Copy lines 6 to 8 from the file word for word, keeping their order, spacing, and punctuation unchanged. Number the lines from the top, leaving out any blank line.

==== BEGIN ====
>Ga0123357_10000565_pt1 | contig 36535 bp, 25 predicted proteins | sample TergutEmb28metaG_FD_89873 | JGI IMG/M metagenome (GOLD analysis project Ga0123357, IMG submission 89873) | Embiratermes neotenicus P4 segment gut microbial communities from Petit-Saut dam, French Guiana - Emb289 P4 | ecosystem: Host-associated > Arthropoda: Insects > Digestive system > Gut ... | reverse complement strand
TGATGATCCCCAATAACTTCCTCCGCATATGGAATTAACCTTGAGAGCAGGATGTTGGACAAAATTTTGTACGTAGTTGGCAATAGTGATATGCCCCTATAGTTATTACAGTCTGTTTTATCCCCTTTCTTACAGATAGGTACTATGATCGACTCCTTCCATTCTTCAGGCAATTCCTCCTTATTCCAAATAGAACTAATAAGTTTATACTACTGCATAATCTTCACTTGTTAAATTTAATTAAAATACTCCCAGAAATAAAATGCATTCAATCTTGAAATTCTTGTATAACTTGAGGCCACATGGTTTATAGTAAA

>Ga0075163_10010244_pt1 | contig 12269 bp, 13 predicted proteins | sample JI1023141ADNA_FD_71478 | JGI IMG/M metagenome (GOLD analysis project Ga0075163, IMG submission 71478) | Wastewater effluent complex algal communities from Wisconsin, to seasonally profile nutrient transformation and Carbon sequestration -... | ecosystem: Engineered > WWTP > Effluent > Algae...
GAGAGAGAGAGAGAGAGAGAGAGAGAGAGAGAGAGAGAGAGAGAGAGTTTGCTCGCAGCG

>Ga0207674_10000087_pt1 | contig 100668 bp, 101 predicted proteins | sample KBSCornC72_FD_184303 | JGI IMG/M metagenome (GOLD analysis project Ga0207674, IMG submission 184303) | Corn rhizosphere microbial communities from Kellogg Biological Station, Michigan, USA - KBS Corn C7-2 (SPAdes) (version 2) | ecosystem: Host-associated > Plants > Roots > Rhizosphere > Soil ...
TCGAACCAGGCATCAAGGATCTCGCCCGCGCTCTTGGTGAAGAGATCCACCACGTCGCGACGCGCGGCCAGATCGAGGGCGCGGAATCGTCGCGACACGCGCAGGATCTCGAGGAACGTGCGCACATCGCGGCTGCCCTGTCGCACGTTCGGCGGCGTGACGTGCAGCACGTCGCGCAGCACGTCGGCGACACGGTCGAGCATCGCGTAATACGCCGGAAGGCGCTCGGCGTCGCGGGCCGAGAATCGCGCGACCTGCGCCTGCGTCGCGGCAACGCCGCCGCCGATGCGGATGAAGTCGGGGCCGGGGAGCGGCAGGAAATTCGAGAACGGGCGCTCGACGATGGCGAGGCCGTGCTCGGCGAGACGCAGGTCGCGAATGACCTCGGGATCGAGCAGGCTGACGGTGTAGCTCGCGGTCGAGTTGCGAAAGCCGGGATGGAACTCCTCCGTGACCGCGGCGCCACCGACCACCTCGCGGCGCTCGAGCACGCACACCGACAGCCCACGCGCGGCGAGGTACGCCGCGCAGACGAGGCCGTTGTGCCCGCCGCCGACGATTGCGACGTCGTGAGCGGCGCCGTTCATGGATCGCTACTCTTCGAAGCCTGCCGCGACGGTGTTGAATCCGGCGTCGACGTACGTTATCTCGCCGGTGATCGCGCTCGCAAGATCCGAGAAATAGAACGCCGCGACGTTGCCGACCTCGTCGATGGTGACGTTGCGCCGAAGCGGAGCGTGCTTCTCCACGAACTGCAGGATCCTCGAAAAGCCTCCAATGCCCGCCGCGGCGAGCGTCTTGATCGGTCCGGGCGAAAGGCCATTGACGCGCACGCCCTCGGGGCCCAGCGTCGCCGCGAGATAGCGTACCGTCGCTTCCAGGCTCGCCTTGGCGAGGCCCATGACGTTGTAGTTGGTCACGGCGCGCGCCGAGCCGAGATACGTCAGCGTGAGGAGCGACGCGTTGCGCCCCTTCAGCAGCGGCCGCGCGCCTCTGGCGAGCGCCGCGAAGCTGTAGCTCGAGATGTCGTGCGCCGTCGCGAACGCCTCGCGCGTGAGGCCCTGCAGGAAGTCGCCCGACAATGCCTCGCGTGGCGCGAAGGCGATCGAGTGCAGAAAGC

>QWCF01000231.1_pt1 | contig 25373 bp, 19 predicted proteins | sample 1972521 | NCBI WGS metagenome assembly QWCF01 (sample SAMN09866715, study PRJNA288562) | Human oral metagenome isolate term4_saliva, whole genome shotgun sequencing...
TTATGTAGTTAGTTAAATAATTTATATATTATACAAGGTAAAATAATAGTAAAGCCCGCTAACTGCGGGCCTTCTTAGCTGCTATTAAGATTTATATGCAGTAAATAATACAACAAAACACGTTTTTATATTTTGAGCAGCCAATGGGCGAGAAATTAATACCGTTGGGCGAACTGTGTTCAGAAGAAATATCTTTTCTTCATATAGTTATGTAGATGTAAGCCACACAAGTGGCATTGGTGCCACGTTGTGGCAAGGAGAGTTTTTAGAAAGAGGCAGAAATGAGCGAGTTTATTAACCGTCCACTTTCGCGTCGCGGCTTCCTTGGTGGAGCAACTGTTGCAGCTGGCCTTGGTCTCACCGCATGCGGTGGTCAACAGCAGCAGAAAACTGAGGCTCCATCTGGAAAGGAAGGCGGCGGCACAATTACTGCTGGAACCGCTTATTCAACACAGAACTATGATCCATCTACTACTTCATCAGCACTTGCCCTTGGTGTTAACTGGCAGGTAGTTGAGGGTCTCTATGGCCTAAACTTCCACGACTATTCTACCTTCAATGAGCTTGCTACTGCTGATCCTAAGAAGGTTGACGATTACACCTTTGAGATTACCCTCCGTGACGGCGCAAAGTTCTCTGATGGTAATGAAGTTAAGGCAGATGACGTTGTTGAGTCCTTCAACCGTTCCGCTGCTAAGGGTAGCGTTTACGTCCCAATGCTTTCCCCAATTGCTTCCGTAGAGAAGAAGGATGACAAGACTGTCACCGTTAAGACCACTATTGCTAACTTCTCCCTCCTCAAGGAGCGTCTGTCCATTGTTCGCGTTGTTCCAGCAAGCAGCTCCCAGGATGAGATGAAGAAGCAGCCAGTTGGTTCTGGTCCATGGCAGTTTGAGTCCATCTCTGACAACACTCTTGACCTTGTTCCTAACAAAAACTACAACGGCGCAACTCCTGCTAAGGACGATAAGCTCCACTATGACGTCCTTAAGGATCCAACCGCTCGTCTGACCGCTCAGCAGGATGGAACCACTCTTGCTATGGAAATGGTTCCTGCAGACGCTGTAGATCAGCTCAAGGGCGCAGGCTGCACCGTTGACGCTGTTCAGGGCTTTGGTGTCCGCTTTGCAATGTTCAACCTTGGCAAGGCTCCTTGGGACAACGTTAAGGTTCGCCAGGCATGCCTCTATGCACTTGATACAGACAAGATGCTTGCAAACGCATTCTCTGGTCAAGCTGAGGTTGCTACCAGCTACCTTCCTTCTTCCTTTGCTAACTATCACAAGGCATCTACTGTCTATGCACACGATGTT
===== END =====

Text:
TCGAACCAGGCATCAAGGATCTCGCCCGCGCTCTTGGTGAAGAGATCCACCACGTCGCGACGCGCGGCCAGATCGAGGGCGCGGAATCGTCGCGACACGCGCAGGATCTCGAGGAACGTGCGCACATCGCGGCTGCCCTGTCGCACGTTCGGCGGCGTGACGTGCAGCACGTCGCGCAGCACGTCGGCGACACGGTCGAGCATCGCGTAATACGCCGGAAGGCGCTCGGCGTCGCGGGCCGAGAATCGCGCGACCTGCGCCTGCGTCGCGGCAACGCCGCCGCCGATGCGGATGAAGTCGGGGCCGGGGAGCGGCAGGAAATTCGAGAACGGGCGCTCGACGATGGCGAGGCCGTGCTCGGCGAGACGCAGGTCGCGAATGACCTCGGGATCGAGCAGGCTGACGGTGTAGCTCGCGGTCGAGTTGCGAAAGCCGGGATGGAACTCCTCCGTGACCGCGGCGCCACCGACCACCTCGCGGCGCTCGAGCACGCACACCGACAGCCCACGCGCGGCGAGGTACGCCGCGCAGACGAGGCCGTTGTGCCCGCCGCCGACGATTGCGACGTCGTGAGCGGCGCCGTTCATGGATCGCTACTCTTCGAAGCCTGCCGCGACGGTGTTGAATCCGGCGTCGACGTACGTTATCTCGCCGGTGATCGCGCTCGCAAGATCCGAGAAATAGAACGCCGCGACGTTGCCGACCTCGTCGATGGTGACGTTGCGCCGAAGCGGAGCGTGCTTCTCCACGAACTGCAGGATCCTCGAAAAGCCTCCAATGCCCGCCGCGGCGAGCGTCTTGATCGGTCCGGGCGAAAGGCCATTGACGCGCACGCCCTCGGGGCCCAGCGTCGCCGCGAGATAGCGTACCGTCGCTTCCAGGCTCGCCTTGGCGAGGCCCATGACGTTGTAGTTGGTCACGGCGCGCGCCGAGCCGAGATACGTCAGCGTGAGGAGCGACGCGTTGCGCCCCTTCAGCAGCGGCCGCGCGCCTCTGGCGAGCGCCGCGAAGCTGTAGCTCGAGATGTCGTGCGCCGTCGCGAACGCCTCGCGCGTGAGGCCCTGCAGGAAGTCGCCCGACAATGCCTCGCGTGGCGCGAAGGCGATCGAGTGCAGAAAGC

>QWCF01000231.1_pt1 | contig 25373 bp, 19 predicted proteins | sample 1972521 | NCBI WGS metagenome assembly QWCF01 (sample SAMN09866715, study PRJNA288562) | Human oral metagenome isolate term4_saliva, whole genome shotgun sequencing...
TTATGTAGTTAGTTAAATAATTTATATATTATACAAGGTAAAATAATAGTAAAGCCCGCTAACTGCGGGCCTTCTTAGCTGCTATTAAGATTTATATGCAGTAAATAATACAACAAAACACGTTTTTATATTTTGAGCAGCCAATGGGCGAGAAATTAATACCGTTGGGCGAACTGTGTTCAGAAGAAATATCTTTTCTTCATATAGTTATGTAGATGTAAGCCACACAAGTGGCATTGGTGCCACGTTGTGGCAAGGAGAGTTTTTAGAAAGAGGCAGAAATGAGCGAGTTTATTAACCGTCCACTTTCGCGTCGCGGCTTCCTTGGTGGAGCAACTGTTGCAGCTGGCCTTGGTCTCACCGCATGCGGTGGTCAACAGCAGCAGAAAACTGAGGCTCCATCTGGAAAGGAAGGCGGCGGCACAATTACTGCTGGAACCGCTTATTCAACACAGAACTATGATCCATCTACTACTTCATCAGCACTTGCCCTTGGTGTTAACTGGCAGGTAGTTGAGGGTCTCTATGGCCTAAACTTCCACGACTATTCTACCTTCAATGAGCTTGCTACTGCTGATCCTAAGAAGGTTGACGATTACACCTTTGAGATTACCCTCCGTGACGGCGCAAAGTTCTCTGATGGTAATGAAGTTAAGGCAGATGACGTTGTTGAGTCCTTCAACCGTTCCGCTGCTAAGGGTAGCGTTTACGTCCCAATGCTTTCCCCAATTGCTTCCGTAGAGAAGAAGGATGACAAGACTGTCACCGTTAAGACCACTATTGCTAACTTCTCCCTCCTCAAGGAGCGTCTGTCCATTGTTCGCGTTGTTCCAGCAAGCAGCTCCCAGGATGAGATGAAGAAGCAGCCAGTTGGTTCTGGTCCATGGCAGTTTGAGTCCATCTCTGACAACACTCTTGACCTTGTTCCTAACAAAAACTACAACGGCGCAACTCCTGCTAAGGACGATAAGCTCCACTATGACGTCCTTAAGGATCCAACCGCTCGTCTGACCGCTCAGCAGGATGGAACCACTCTTGCTATGGAAATGGTTCCTGCAGACGCTGTAGATCAGCTCAAGGGCGCAGGCTGCACCGTTGACGCTGTTCAGGGCTTTGGTGTCCGCTTTGCAATGTTCAACCTTGGCAAGGCTCCTTGGGACAACGTTAAGGTTCGCCAGGCATGCCTCTATGCACTTGATACAGACAAGATGCTTGCAAACGCATTCTCTGGTCAAGCTGAGGTTGCTACCAGCTACCTTCCTTCTTCCTTTGCTAACTATCACAAGGCATCTACTGTCTATGCACACGATGTT